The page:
People from Ukraine fled to Poland, the Czech Republic, Slovakia, Hungary, Romania, Bulgaria and the small country of Moldova. Some first-hand accounts – we spoke with refugees from Ukraine::
“We have to ensure the safety of our children, but when the war is over, we would like to return to Odessa.” – Kateryna and Oksana from Odessa, Ukraine.
Kateryna would like to return to Odessa but worries about the safety of her children that she, together with Oksana, have brought to Chişinău. “We have to protect our children. We would like to return to Odessa, but if the city is being bombed, we will not go there. We would like to wait in Moldova and then return to our homes.”
Olga, her mother-in-law and son Oscar (aged 2 years and 7 months) – from Mykolaiv, Donbas in Ukraine.
“To keep our child safe, we drove for three days to reach Chişinău. My husband and my father remained at the border. It was frightening. There were rumors that within 48 hours, war would begin. At 5 o’clock in the morning our parents called and told us about the explosions and the outbreak of the war. We packed a small suitcase with our important documents and belongings and left”, says Olga.
In Vinnitsa, they heard the military alarm which the Ukrainian authorities use to warn of Russian and Belarusian missiles.
“We left the car, grabbed the baby and took cover. It is frightening when grenades are dropping next to houses. In Mykolaiv, I had to leave my parents and my siblings. However, the Ukrainian army continues to hold ground, and on February 26th Russian tanks were destroyed in the center of Mykolaiv,”, says the young woman with optimism in her voice.
Olga explained that in the temporary refugee shelter in Moldexpo (International Exhibition Center – the first reception center for refugees from Ukraine) in Chişinău, refugees from Ukraine receive free warm clothes, warm food and children’s toys, which are so important for the people fleeing, while pets also receive the necessary food and care. “I would really like to return to our homeland in the city of Mykolaiv. As an alternative, we are considering Austria or Germany,t”, the young woman said.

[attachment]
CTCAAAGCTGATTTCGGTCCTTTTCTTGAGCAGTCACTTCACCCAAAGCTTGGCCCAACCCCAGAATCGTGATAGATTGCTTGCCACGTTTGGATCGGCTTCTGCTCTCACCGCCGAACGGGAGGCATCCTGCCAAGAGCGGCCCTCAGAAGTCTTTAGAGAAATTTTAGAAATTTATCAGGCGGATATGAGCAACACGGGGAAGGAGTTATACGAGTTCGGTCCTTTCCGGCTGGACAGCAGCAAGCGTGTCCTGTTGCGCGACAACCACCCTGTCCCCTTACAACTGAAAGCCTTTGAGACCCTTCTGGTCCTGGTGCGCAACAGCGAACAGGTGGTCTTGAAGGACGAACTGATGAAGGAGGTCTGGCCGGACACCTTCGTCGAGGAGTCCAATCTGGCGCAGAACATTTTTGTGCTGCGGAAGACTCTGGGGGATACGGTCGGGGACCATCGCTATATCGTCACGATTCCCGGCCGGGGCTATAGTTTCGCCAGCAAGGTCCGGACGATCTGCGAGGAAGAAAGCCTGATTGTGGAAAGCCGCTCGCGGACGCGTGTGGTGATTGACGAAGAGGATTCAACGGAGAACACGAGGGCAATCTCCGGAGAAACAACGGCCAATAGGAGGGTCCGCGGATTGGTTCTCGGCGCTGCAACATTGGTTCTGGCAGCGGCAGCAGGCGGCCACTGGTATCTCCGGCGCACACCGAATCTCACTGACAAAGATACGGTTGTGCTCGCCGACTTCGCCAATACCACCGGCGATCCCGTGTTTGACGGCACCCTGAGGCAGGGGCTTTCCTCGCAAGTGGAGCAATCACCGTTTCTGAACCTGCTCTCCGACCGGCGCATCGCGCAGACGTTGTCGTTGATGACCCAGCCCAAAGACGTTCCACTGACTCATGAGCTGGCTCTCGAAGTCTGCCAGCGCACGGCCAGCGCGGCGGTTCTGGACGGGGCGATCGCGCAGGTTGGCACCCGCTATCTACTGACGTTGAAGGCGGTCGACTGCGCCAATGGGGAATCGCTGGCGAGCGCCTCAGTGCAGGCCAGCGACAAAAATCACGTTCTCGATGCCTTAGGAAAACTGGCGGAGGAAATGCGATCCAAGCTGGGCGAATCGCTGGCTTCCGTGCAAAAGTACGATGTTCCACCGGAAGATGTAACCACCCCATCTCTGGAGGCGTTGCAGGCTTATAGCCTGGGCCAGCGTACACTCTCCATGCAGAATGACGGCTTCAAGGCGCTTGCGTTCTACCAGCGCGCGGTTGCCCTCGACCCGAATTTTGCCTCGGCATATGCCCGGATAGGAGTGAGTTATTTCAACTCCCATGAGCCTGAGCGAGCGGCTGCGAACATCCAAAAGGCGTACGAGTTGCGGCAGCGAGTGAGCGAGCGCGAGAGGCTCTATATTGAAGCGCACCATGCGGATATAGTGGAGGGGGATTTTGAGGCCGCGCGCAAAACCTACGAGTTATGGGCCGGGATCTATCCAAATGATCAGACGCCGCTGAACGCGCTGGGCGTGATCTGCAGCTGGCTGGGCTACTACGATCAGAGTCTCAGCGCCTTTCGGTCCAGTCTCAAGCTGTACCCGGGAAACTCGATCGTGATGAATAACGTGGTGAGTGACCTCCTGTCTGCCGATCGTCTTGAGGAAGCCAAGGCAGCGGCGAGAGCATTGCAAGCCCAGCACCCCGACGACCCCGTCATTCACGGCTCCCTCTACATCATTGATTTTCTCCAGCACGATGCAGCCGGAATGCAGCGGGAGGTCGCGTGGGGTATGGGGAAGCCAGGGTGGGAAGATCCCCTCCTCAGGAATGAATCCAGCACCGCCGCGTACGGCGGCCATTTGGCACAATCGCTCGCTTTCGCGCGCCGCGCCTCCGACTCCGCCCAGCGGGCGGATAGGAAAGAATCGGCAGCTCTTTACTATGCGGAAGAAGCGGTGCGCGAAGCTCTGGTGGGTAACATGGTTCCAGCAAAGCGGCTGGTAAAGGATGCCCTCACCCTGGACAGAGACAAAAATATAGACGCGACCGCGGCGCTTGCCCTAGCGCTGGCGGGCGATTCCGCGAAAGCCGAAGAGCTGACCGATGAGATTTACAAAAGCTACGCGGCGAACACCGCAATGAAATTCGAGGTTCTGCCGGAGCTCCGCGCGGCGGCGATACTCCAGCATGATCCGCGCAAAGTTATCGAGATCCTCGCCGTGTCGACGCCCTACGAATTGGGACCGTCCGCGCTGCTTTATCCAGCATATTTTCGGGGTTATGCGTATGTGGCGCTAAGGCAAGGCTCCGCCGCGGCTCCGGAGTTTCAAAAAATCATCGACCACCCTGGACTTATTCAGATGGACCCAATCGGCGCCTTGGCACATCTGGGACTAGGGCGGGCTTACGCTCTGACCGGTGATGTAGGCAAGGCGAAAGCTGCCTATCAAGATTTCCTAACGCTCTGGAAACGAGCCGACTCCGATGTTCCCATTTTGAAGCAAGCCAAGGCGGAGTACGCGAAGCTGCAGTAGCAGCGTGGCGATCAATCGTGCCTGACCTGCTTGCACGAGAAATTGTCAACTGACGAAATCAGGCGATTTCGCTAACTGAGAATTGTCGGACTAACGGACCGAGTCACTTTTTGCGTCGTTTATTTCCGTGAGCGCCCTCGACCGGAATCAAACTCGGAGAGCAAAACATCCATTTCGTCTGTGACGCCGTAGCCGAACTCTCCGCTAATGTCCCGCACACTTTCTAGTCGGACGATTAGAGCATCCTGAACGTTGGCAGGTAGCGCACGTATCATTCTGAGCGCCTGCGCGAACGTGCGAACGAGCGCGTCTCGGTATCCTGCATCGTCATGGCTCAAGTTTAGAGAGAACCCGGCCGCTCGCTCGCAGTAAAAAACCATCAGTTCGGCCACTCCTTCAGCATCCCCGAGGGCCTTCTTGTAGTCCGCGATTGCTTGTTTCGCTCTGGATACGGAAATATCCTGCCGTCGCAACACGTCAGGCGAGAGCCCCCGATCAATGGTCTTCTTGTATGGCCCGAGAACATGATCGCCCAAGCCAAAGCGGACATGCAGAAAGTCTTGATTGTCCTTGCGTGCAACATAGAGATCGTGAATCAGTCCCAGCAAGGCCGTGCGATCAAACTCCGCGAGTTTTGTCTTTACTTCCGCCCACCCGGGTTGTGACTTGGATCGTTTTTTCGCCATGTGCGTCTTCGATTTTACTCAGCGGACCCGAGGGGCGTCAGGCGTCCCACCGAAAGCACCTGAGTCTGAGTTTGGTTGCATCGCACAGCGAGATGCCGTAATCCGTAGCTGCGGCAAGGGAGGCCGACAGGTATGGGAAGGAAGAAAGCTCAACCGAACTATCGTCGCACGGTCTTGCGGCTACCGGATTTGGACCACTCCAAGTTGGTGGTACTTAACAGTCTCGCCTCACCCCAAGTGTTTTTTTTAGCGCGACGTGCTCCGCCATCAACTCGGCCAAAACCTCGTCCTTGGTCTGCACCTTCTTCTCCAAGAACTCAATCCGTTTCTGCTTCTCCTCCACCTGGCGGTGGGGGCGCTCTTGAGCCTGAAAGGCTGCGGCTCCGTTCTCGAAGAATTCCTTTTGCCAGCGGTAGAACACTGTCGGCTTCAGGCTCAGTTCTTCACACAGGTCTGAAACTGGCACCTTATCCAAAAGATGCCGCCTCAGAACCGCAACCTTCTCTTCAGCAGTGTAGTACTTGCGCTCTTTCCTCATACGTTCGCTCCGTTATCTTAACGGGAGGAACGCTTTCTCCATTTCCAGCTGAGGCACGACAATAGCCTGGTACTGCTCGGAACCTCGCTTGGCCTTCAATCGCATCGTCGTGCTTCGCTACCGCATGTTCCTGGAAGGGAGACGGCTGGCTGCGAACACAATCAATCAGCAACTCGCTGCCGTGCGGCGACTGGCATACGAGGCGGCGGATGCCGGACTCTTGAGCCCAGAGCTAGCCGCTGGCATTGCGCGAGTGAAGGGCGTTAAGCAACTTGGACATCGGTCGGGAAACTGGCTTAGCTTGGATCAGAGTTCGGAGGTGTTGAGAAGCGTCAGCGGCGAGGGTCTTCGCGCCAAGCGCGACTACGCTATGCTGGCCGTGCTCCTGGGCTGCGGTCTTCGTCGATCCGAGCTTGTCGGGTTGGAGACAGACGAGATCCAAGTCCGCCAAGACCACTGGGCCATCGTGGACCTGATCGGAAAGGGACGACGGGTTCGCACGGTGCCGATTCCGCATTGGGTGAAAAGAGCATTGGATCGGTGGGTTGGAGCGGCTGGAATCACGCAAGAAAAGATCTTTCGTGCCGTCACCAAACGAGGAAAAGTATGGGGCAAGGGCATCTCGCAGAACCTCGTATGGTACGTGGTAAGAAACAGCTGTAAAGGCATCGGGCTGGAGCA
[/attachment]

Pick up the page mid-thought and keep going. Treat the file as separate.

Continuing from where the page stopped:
“It is not my war,” says Alexej from Starobelsk, Luhansk in Ukraine
“Because of the hostilities, I had to flee to the nearest country, which turned out to be Moldova. I have been in Chişinău for three days now. I got out of Starobelsk at the very beginning, you could say at the most opportune moment: the city was deserted, civilians were replaced by the military, shooting had started, and I just barely caught a train out,” says a young man in a blue sports jacket with a slim-fitting gray jacket peeking out.
“I left Odessa for Chişinău. At customs, they let me pass as a political refugee without a Ukrainian domestic and foreign passport. Until the situation in Ukraine calms down, I will wait in Moldova. But if this continues, I will have to fill out the documents in Chişinău and travel to my acquaintances in Egypt,”, Alexej sighs sadly.
“The best option is to return to Odessa, where I can live and work. If someone wants to play war, why should I and many other people have to suffer? It’s not my war,” he said